• State cadastral valuations should be conducted not more than once every three years (not more than once in two years for the cities of Moscow, Saint-Petersburg and Sevastopol), but not less than once in every five years.
  • An unscheduled state cadastral valuation may be performed under special circumstances. For example, if the real market index of a certain area fell by at least 30% from the previous state cadastral valuation, then an unscheduled valuation is held.
  • Real estate owners can now submit a declaration of the features of relevant real estate items. Such declaration includes information required to calculate the cadastral value.
  • Regarding disputes concerning a computed cadastral value, applications can now be filed either to the commission or to the court. In the past, addressing the dispute to the commission first is mandatory.       

Russia's economic crisis

The Russian economy has had a rough time in recent years. Following slower growth in 2014, the country's GDP contracted by 2.8% in 2015 and by 0.2% in 2016, according to the IMF.

A brief snapshot of key events:

  • First, a catastrophic collapse in the price of oil, of which Russia is a major producer
  • Then, Russia's intervention in Ukraine, which caused the country to be placed under an economic embargo
  • The ruble then collapsed. The ruble devalued to an all-time low (US$ 1 = RUB 85.91) on January 21, 2016
  • Rapidly rising inflation followed; inflation went up to 15.5% in 2015
  • The central bank raised the key interest rate in six rapid steps to 17% in December 2014
  • Russia sovereign debt was then downgraded to "junk status" (BB+) by Standard & Poor's (S&P), a move followed a month later by Moody's

Low incomes combined with skyrocketing prices have pushed millions of Russians into poverty since 2014. Russia's economic downturn prompted ordinary Russians to protest against the economic crisis. In 2015, real wages in Russia fell by 9.5%, to an average of just over RUB 30,300 (US$ 385) per month, according to official data.

Russia's poverty rate reached a peak of 16% of the population in Q1 2016, up from 11.2% in 2014. As of Q4 2016, almost 20 million Russians were living on less than 9,691 rubles (US$ 171) per month or roughly 13.5% of the population.

Positive outlook for Russia, a new set of US sanctions, and another term for Putin

Russia economic indicators

The Russian economy by 1.5% y-o-y in 2017, according to the Federal State Statistics Service (Rosstat). This economic recovery has continued during the first half of the year. Russia's GDP rose by 1.9% during the year to Q2 2018, according to Rosstat.

However, Russia's economics ministry has revised down its GDP growth forecast for 2018 to 1.9% from an earlier estimate of 2.1% for 2018, followed by a slowdown to 1.4% (from a previous forecast of 2.2%) in 2019.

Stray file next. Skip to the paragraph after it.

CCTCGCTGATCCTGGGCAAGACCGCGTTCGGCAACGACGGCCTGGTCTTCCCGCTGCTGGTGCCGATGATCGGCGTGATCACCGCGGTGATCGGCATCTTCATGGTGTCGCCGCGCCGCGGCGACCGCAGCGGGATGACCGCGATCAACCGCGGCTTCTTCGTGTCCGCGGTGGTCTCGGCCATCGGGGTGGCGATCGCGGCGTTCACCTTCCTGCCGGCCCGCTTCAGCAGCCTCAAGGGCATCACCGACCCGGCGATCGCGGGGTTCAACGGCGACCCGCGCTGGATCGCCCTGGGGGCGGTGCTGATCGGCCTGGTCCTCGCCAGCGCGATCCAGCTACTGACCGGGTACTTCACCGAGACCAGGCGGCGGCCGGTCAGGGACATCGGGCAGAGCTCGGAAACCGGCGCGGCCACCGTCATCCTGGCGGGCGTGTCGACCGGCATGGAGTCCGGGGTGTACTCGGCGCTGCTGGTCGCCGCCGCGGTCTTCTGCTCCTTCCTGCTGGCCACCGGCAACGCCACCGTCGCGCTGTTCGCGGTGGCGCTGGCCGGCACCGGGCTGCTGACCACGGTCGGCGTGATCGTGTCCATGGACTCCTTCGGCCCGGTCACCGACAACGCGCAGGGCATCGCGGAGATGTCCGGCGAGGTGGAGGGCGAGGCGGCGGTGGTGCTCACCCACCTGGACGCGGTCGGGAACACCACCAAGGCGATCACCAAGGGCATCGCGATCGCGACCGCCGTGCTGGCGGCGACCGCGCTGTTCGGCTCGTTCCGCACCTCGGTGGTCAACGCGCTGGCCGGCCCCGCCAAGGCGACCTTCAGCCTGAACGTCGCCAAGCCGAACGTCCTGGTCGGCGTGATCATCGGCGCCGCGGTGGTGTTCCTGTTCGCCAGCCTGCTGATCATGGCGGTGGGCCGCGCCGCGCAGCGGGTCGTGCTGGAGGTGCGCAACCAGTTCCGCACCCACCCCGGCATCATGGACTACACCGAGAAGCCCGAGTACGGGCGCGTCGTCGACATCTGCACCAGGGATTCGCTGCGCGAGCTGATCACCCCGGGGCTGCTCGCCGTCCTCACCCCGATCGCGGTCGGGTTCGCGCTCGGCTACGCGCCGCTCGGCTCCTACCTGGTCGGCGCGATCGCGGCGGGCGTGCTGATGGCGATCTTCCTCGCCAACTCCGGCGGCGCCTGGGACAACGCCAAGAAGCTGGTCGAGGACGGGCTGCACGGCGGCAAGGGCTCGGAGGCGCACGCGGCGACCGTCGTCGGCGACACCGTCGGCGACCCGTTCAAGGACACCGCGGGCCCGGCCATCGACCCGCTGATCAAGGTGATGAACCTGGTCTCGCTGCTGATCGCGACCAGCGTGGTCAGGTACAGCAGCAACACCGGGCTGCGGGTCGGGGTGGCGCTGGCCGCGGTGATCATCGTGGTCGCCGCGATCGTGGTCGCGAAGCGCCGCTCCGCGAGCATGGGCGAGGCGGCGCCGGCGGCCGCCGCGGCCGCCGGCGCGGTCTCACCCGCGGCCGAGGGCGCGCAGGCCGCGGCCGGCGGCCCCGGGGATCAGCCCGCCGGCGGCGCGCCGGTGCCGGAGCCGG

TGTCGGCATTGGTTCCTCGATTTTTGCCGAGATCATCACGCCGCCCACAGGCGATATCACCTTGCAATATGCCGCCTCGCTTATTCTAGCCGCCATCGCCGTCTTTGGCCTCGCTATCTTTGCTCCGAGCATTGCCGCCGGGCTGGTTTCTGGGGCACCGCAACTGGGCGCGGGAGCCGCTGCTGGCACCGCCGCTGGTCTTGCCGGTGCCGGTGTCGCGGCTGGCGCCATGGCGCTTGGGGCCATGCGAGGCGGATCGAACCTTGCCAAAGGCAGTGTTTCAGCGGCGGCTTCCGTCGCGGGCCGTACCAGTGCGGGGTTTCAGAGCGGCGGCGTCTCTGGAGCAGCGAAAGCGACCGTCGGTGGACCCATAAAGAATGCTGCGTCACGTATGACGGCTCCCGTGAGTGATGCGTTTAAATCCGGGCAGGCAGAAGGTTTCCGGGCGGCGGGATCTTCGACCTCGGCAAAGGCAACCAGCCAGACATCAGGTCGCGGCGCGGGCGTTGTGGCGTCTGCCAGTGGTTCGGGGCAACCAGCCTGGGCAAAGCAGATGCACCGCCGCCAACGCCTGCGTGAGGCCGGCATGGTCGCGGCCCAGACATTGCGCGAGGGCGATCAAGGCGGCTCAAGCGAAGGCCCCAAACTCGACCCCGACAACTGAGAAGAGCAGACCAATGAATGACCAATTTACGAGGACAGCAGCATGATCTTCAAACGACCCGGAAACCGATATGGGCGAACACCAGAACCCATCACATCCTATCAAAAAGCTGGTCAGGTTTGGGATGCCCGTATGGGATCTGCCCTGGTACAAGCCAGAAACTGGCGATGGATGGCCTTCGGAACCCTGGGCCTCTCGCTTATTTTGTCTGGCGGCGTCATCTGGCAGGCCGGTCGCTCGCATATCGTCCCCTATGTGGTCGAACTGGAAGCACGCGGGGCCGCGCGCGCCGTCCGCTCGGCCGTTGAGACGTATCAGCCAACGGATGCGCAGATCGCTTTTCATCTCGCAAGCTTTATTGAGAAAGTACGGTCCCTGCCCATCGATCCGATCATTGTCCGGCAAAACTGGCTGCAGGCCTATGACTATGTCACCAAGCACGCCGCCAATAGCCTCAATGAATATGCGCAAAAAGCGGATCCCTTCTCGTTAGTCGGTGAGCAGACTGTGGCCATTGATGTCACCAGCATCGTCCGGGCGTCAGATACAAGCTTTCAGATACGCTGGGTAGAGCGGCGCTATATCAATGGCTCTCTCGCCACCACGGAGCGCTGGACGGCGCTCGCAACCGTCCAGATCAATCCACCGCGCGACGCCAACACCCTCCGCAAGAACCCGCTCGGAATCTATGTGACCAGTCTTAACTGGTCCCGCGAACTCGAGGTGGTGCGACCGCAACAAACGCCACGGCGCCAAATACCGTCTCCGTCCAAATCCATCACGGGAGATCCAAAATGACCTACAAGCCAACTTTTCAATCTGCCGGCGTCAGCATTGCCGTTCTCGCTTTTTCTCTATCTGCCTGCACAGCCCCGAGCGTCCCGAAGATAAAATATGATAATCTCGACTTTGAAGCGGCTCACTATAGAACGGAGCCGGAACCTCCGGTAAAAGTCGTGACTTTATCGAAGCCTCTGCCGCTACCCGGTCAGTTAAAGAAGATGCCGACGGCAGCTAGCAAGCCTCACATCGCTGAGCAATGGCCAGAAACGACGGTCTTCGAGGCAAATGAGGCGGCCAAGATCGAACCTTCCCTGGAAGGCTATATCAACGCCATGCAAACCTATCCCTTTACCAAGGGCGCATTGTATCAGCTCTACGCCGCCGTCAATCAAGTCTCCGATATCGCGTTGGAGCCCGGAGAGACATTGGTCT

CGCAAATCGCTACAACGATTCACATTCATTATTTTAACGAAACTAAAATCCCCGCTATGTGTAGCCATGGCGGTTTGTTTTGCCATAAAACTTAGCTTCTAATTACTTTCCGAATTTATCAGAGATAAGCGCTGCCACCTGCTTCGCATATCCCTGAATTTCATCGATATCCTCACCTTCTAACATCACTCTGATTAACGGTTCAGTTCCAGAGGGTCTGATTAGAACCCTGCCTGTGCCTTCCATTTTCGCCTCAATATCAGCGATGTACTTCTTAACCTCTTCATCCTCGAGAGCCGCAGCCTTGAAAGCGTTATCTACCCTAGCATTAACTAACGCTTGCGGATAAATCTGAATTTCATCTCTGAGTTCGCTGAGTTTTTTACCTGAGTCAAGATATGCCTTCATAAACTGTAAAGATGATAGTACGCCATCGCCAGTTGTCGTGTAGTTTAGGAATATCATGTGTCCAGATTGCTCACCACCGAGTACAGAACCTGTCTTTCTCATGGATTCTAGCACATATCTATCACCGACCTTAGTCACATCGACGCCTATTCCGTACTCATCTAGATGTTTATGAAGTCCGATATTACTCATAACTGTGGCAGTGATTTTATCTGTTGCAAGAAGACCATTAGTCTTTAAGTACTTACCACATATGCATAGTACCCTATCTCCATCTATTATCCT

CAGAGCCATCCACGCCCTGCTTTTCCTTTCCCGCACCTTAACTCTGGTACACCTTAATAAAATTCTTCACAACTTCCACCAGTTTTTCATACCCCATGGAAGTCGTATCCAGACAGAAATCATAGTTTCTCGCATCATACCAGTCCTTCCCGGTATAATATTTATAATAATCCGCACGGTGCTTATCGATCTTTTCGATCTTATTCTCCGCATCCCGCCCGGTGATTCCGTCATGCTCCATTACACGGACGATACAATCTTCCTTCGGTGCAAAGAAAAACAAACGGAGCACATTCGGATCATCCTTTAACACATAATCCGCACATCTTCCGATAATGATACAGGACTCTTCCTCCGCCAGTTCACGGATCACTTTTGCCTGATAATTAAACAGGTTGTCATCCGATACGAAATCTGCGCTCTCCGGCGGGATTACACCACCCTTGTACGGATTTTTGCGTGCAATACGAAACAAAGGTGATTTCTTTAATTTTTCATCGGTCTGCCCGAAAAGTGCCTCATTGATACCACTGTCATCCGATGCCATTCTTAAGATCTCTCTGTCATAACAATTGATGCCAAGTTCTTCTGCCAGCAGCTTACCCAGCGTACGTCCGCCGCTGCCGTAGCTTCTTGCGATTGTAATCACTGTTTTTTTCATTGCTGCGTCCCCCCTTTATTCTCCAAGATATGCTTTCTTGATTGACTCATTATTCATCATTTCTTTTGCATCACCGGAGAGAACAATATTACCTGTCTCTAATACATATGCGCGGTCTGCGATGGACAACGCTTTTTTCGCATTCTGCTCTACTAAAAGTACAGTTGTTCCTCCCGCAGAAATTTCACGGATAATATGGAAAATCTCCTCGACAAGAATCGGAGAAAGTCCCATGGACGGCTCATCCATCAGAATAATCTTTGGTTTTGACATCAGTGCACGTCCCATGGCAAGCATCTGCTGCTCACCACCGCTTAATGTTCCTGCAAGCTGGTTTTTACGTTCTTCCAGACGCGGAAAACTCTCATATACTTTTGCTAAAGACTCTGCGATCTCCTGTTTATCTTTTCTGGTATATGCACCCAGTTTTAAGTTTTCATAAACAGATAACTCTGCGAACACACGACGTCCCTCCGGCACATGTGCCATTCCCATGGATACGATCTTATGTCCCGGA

The weaker growth estimate was partly attributed to the expected capital outflows following the new US sanctions against Russia. Aside from that, the government also proposed raising its VAT rate from 18% to 20% beginning 2019. The move is expected to lead to higher inflation that could dampen consumer spending.

Oil prices have been rising since last year, following the agreement between the Organization of Petroleum Exporting Countries (OPEC) and other non-OPEC members to cut oil production. This has been a key part of Russia's economic rebound, since almost 70% of the country's GDP is directly or indirectly dependent on oil.

As of September 28, Brent crude, the global benchmark for crude oil prices, was trading at US$ 82.72 per barrel, while the US benchmark West Texas Intermediate traded at US$ 73.25.

However the other underlying risk to the Russian economy - economic sanctions - persists. In June 2017, the US Senate has approved a legislation which imposes sanctions on Russia due to its involvement in the 2016 presidential elections, as well as to further punish the country for its support for the Syrian government and annexation of Crimea. This legislation prohibits the White House from easing or lifting sanctions without approval from the US Congress. A further set of sanctions was imposed on Russia by the US in August 2018, to punish Russia following the poisoning incident of a former Russian agent Sergei Skripal and his daughter in the UK last March.

In a similar manner, the European Union also extended its economic sanctions until January 31, 2019, putting pressure on Moscow to accomplish the Minsk ceasefire agreement.

In August 2018, Russia's unemployment rate stood at a record-low 4.6%, according to Rosstat. The unemployment rate was slightly down from the previous months' 4.7% rate, and even further below the EU's average unemployment rate of around 6.8% in August 2018.  

Russian President Vladimir Putin will lead the country for another six years, having won a second consecutive term during the 2018 presidential elections last March with 77% of the vote. Putin's nearest competitor, Pavel Grudinin of the Communist Party only got almost 12% of the vote, while Putin's most serious competitor and the main opposition leader Alexei Navalny was barred from the race due to an earlier criminal conviction for corruption.